The biggest story in beer this past year was soda—hard soda, to be exact. The success of Not Your Father’s Root Beer, which is categorized as a craft beer, started a craze for spiked sodas.
The Small Town Brewery brand made its debut in the Chicago area in 2012; after the company teamed up with Pabst Brewing Co., Not Your Father’s Root Beer was rolled out nationally in spring 2015. A Rising Star Growth Brand, the hard root beer reached 5 million cases last year. A number of hard root beer launches have followed in 2015, including one from the Boston Beer-owned Coney Island Brewing Co., and Anheuser-Busch lnBev’s Best Damn Root Beer.
What else is big in the beer world? According to our 2016 Beer Growth Brand winners, IPAs still reign as a style, Mexican brands remain strong sellers, and while cider has slowed, most of the category’s brands posted strong growth.
Also, the biggest are getting bigger: Not only are A-B InBev and MillerCoors snapping up craft brewers and launching new brands, the two agreed to merge last November—a deal that gives the combined company a third of the global beer market.
Overall beer consumption increased just 0.1% over 2014, notes Marina Velez, senior product manager at the Beverage Information & Insights Group, which compiles the data used to determine the Growth Brand winners. The biggest increase, not surprisingly, came from craft, which was up 15.1% in 2015 to 279 million 2.25-gallon cases, and fermented malt beverages (FMBs), up 6.7% to 108.2 million cases. The other beer segments all posted declines.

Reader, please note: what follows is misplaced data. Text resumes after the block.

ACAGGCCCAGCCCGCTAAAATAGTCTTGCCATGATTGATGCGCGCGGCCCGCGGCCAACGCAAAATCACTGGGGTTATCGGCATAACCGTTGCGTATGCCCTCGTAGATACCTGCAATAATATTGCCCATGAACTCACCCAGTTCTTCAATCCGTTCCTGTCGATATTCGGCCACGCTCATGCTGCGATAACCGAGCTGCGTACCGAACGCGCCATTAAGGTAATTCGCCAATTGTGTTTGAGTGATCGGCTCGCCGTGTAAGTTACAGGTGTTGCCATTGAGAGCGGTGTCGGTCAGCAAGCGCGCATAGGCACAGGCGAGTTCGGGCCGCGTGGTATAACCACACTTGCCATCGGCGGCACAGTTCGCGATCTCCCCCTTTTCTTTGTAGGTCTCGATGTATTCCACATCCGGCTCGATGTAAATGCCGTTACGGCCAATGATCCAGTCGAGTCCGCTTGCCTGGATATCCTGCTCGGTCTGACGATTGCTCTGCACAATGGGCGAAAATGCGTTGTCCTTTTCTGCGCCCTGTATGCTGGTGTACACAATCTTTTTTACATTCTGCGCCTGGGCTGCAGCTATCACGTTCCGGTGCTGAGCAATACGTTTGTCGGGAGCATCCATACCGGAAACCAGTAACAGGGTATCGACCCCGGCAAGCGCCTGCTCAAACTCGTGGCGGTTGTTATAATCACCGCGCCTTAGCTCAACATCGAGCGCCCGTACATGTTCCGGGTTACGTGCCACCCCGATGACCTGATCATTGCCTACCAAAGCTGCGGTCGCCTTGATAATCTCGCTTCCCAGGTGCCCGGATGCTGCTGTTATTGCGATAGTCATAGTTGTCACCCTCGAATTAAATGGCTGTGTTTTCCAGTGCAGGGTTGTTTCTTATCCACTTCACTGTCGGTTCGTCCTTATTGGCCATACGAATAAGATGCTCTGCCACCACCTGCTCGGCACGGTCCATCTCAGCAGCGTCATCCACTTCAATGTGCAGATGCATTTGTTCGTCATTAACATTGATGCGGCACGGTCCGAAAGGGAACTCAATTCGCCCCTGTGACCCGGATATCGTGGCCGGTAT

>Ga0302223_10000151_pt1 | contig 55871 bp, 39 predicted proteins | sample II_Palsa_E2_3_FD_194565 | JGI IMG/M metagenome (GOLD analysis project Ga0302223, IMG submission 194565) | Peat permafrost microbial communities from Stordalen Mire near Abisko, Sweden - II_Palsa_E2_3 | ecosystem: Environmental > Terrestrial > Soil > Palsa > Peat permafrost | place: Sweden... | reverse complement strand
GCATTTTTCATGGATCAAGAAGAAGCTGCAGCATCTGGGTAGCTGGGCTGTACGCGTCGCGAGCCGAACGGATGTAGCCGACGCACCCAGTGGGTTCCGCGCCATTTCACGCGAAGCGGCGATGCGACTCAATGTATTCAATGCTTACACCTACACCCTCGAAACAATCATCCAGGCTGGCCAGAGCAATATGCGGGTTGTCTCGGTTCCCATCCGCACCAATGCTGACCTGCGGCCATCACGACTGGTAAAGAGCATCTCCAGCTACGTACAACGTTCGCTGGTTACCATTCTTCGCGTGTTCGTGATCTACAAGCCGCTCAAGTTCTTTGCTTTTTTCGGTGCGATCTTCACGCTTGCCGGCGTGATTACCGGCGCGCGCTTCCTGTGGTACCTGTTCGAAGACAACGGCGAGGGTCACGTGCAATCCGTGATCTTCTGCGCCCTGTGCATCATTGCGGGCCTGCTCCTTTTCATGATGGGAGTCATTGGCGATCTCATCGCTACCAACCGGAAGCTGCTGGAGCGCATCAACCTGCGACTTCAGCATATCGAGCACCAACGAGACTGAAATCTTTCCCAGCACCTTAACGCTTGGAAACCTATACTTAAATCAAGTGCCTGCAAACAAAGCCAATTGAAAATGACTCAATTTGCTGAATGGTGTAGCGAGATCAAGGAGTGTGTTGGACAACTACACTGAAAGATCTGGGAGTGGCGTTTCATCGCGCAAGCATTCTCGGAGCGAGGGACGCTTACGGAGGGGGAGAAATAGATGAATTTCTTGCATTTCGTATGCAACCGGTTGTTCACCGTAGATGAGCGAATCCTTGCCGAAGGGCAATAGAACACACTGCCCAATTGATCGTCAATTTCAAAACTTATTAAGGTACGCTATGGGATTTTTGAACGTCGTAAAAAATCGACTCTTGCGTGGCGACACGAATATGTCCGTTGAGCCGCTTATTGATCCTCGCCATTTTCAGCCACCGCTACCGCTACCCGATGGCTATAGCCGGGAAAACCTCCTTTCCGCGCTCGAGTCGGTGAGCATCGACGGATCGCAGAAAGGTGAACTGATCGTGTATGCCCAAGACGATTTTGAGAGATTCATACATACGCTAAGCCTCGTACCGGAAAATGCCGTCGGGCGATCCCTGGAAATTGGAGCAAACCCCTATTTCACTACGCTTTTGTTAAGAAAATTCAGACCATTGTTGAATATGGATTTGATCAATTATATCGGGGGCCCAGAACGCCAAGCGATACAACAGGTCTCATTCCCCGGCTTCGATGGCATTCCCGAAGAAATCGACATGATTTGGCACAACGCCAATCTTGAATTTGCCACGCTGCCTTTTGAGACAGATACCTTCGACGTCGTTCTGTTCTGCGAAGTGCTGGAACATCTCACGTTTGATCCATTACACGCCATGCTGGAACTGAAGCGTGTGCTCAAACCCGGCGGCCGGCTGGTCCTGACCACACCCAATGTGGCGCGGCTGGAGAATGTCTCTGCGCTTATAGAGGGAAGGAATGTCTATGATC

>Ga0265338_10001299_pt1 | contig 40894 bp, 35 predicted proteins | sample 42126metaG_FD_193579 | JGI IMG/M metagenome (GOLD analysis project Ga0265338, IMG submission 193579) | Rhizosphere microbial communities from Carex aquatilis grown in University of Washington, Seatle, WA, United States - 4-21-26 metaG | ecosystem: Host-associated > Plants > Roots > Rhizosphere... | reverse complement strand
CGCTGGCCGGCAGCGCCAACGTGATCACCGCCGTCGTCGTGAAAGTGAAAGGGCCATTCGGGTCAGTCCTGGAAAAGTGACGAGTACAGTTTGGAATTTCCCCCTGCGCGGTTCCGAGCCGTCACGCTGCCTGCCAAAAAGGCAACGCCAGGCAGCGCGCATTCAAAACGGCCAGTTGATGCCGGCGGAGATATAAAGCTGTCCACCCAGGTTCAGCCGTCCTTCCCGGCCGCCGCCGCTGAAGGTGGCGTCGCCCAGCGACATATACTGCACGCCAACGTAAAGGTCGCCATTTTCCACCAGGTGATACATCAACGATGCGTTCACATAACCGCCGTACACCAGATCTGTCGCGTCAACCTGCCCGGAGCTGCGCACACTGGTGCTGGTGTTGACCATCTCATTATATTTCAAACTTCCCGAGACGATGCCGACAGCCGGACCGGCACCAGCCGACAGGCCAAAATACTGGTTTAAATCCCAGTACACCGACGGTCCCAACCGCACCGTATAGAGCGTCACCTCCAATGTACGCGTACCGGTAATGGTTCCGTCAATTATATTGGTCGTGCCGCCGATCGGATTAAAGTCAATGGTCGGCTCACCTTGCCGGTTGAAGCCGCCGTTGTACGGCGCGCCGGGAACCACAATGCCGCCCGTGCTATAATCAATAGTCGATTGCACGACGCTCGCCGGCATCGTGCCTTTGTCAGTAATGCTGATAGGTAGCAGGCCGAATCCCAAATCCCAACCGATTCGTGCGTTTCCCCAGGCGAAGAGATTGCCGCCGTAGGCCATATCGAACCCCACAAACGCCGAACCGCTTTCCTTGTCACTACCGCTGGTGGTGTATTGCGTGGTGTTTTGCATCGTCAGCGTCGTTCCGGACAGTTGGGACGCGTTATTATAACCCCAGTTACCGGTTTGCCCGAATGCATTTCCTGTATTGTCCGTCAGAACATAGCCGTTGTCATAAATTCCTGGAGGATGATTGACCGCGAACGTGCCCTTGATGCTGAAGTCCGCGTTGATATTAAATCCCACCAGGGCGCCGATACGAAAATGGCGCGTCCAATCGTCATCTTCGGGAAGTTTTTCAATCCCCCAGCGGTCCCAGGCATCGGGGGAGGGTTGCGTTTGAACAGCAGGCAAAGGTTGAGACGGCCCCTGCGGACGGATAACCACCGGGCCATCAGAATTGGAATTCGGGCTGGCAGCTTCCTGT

While some analysts expect craft beer’s growth to slow in the next few years, Velez notes that consumers today enjoy products that they can identify with, specifically in terms of how and where it is produced, and brands with a good story. “Craft beer appeals to this trend,” Velez says, and will likely continue to do so. That’s also why the major beer companies will continue to buy small and regional craft brewers.
For the first time in three years, the top Rising Star brand is actually a beer: Goose Island’s IPA. Launched nearly five years ago, the India pale ale from Chicago’s Goose Island Brewery grew nearly 20% to hit 31.7 million 2.25-gallon cases in 2015. Goose Island was acquired by A-B InBev in 2011.